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Survey: Attend Worship, Have Better Mental Health

Survey: Attend Worship, Have Better Mental Health

Going to church—is it outdated, boring, only for the weak and spineless? Not so much. In a November 2020 report, polling firm Gallup found that the only people group to have improved mental health during the current COVID-19 pandemic were those who regularly attended worship services.

According to The Christian Post website, “Among Americans who attend religious services weekly, 46% classified their mental health as excellent. That figure is an increase from the 42% who saw their mental health as excellent in 2019. Those who attended church services weekly were also the group of Americans with the highest share of people who rated their mental health as excellent in 2020.”

That’s a 4 percent improvement during the most unprecedented and grueling year the world has known this century. The pandemic has upended lives, overturned businesses, crushed hopes. Many are feeling extreme stress from the lockdowns, lack of work and income, and the loss of friends and loved ones.

Among contributing factors is the isolation caused by the mandated cancellation of in-person gatherings, most notably of worship and school. We are not just dealing with death by virus but a cascading effect of the virus. Take, for example, the 16 percent increase from the previous year of deaths by drug overdose in what online medical publication The BMJ is calling “a shadow pandemic.”

A Gallup news release states: “Americans’ latest assessment of their mental health is worse than it has been at any point in the last two decades. Seventy-six percent of U.S. adults rate their mental health positively, representing a nine-point decline from 2019.”

So, while this 4 percent uptick is small, it is significant in comparison to the survey’s other plummeting numbers. Republicans’ mental health rate dropped 15 points; in the category of those who made between $40,000 and $99,999 and those who made $100,000 or more in household income, rates dropped 12 points. Other demographics were not far behind: Whether in gender, race, marital status, or age, Americans’ mental health ratings worsened in the year 2020.


Humans Rest by Design

What is it about the weekly church service? It has withstood this singular test that has seemingly shaken every other foundation. In fact, even more so than in last year’s prosperity and tranquility, its light is shining even brighter in the midst of trial. Why?

Perhaps it is interesting to note that at the very beginning, God instituted a regular day of worship. According to Genesis 2:2, 3, “On the seventh day God ended His work which He had done, and He rested on the seventh day from all His work which He had done. Then God blessed the seventh day and sanctified it, because in it He rested from all His work which God had created and made.”

Yes, from Creation itself, the seventh day of the week, now known as the Sabbath, was a gift to humanity from God. As Jesus said, “The Sabbath was made for man, and not man for the Sabbath” (Mark 2:27).

But what exactly did that rest entail? God never grows weary; “He who keeps Israel shall neither slumber nor sleep” (Psalm 121:4). And our parents, Adam and Eve, who were created the day before, weren’t worn out from a week’s worth of work either. So, initially, the Sabbath rest was not a break from physical exertion.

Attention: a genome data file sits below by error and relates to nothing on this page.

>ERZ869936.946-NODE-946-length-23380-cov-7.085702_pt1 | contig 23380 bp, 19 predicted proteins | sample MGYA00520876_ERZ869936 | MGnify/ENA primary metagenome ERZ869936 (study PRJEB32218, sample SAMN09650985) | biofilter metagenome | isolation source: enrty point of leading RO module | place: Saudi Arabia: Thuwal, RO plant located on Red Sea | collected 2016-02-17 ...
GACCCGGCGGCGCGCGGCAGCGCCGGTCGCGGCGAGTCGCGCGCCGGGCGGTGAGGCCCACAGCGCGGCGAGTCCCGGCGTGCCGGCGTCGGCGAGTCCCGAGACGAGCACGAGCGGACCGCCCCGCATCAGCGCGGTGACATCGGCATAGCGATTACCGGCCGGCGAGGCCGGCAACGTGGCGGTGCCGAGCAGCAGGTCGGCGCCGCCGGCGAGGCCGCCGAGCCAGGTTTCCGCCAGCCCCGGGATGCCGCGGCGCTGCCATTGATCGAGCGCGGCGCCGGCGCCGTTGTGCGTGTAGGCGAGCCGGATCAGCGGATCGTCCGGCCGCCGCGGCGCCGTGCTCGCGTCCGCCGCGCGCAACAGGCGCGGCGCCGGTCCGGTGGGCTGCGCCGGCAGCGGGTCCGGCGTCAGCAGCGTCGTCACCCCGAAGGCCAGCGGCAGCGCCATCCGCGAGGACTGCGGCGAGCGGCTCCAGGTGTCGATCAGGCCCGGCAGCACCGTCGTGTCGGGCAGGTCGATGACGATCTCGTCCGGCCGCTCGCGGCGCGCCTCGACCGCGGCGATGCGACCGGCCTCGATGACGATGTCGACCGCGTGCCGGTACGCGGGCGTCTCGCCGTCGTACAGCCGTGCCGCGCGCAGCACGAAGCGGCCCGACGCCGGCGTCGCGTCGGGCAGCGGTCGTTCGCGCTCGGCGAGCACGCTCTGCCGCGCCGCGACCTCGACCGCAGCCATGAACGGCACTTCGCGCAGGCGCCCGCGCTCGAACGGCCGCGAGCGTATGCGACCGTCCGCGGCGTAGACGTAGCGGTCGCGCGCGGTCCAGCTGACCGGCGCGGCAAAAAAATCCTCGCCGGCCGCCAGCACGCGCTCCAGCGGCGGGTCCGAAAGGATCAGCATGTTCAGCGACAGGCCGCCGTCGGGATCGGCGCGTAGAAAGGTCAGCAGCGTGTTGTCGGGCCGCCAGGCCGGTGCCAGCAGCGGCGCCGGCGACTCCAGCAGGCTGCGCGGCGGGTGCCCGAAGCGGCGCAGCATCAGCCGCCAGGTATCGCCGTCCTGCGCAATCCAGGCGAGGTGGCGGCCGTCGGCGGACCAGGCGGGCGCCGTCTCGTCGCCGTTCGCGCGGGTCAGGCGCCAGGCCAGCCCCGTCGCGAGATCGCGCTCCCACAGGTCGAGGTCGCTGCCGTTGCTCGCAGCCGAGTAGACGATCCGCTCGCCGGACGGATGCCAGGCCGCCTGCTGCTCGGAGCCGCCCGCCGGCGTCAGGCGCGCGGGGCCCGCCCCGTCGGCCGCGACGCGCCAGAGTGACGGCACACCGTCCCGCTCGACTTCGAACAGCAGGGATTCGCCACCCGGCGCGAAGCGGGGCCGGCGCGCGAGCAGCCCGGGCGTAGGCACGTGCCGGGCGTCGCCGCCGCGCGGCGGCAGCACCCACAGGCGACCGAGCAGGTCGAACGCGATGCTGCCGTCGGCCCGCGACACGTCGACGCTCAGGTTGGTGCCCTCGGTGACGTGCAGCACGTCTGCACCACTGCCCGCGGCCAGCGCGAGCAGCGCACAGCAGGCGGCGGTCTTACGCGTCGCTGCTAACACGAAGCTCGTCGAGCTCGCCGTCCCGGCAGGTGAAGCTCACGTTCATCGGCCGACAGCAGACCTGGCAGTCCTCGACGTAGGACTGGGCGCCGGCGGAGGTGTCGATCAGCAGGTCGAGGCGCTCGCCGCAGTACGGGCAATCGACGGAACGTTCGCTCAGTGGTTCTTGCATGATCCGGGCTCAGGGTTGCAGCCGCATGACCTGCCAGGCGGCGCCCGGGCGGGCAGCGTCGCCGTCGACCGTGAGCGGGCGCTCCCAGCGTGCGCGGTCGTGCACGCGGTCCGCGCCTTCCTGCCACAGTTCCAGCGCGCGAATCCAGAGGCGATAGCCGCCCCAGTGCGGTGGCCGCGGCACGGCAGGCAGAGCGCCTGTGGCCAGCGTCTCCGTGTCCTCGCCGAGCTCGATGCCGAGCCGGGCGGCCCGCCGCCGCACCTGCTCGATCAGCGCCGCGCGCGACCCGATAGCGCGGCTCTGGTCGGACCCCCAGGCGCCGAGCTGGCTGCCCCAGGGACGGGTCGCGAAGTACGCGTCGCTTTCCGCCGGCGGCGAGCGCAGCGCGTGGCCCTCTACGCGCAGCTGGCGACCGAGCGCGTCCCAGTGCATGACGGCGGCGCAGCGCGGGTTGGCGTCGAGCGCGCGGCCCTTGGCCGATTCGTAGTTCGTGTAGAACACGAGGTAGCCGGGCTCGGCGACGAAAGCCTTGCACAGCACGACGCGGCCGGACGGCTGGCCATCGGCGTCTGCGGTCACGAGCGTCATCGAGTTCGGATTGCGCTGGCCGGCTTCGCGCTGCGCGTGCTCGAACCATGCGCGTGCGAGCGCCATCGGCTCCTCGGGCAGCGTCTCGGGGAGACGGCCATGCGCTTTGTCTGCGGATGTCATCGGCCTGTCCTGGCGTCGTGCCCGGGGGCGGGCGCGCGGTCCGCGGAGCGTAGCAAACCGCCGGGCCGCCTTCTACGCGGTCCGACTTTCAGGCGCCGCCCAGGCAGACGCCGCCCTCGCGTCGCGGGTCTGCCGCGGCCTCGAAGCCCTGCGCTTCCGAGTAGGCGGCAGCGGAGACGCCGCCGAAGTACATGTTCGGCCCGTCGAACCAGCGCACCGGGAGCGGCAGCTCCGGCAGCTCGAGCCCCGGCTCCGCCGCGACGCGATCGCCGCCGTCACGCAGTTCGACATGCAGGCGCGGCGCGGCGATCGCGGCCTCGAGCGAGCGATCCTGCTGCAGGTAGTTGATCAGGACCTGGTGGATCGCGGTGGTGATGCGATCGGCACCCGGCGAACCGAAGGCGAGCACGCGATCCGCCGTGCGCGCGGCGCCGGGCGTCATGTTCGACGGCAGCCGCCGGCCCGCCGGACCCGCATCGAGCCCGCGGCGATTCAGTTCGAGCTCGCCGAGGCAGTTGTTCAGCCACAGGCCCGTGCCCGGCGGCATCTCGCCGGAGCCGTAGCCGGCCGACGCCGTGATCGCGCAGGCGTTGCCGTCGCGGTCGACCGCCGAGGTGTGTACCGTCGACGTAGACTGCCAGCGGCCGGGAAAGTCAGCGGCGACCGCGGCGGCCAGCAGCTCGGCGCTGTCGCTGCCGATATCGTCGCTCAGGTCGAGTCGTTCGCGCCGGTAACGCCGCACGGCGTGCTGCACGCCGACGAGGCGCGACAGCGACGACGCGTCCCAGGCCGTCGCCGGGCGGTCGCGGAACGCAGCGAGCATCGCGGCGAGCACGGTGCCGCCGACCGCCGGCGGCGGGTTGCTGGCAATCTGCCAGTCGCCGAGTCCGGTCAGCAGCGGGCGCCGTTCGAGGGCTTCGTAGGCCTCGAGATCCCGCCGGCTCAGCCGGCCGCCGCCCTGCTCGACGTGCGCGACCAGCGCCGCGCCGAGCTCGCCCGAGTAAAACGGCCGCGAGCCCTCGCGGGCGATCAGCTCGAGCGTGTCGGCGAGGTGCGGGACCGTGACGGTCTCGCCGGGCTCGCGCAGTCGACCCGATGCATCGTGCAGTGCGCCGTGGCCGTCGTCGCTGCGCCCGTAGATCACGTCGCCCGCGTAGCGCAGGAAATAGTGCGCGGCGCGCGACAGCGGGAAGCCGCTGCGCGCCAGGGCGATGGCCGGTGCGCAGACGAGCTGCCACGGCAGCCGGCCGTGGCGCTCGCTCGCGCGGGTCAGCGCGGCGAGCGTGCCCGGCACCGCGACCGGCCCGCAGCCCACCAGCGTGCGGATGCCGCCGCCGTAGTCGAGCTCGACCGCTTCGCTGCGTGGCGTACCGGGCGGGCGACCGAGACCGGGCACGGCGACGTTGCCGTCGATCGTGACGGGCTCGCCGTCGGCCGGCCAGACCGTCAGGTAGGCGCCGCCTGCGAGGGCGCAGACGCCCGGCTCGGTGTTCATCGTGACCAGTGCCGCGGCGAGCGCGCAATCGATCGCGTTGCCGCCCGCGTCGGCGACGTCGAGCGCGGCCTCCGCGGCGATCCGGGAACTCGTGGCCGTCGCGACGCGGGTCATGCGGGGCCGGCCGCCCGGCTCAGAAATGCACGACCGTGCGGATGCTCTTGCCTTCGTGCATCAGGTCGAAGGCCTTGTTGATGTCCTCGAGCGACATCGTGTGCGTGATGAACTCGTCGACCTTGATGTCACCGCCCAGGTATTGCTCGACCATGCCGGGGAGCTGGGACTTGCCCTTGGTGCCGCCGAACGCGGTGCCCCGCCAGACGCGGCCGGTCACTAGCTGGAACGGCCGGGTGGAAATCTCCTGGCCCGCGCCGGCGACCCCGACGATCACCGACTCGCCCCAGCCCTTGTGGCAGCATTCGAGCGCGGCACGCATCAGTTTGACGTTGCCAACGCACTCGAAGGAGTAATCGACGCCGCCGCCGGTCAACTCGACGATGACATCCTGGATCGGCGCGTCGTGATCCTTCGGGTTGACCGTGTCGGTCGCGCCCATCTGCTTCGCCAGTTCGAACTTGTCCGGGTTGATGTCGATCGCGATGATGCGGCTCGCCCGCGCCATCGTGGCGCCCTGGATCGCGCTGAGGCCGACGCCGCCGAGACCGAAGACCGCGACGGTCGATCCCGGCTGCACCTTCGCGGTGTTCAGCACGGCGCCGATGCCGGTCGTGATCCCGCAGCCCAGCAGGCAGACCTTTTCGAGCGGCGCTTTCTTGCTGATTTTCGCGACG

It was a time of restoration to God, of coming together with Him; it was a time to remember who God is and what He has done. “Remember the Sabbath day, to keep it holy” (Exodus 20:8), the fourth commandment says; “six days you shall labor and do all your work, but the seventh day is the Sabbath of the LORD your God. In it you shall do no work: you, nor your son, nor your daughter, nor your male servant, nor your female servant, nor your cattle, nor your stranger who is within your gates” (vv. 9, 10). This is not an arbitrary command. The reason we do not work is to remember God as our Creator, “for in six days the LORD made the heavens and the earth, the sea, and all that is in them, and rested the seventh day. Therefore the LORD blessed the Sabbath day and hallowed it” (v. 11).

The Sabbath was a time set aside for congregation with one another in worship of God. “Six days shall work be done, but the seventh day is a Sabbath of solemn rest, a holy convocation [assembly]. You shall do no work on it; it is the Sabbath of the LORD in all your dwellings,” Leviticus 23:3 states.

Even after the fall of the human race, when we began to live a life of hardship “in the sweat of [our] face” (Genesis 3:19), Sabbath rest was never just about physical restoration. It was a time that had a beneficial effect on every aspect of our health.

And the Sabbath still has the same purpose today.


Call to Rest

We can infer from these verses, among others, that there are elements to Sabbath worship that transcend time and space and trial and circumstance, which bring about that abundant life that Jesus so desires to give us (John 10:10).

Do you want to learn more about this gift that stands fast against all odds, that has everything to do with your life on this Earth and the chance of eternal life with Christ? Find out in Pastor Doug Batchelor’s article, “Seize the Day: Keeping the Sabbath Holy, Part I,” and its follow-up installment.

Jesus bids you, “Come aside … and rest a while” (Mark 6:31). Won’t you heed His call?

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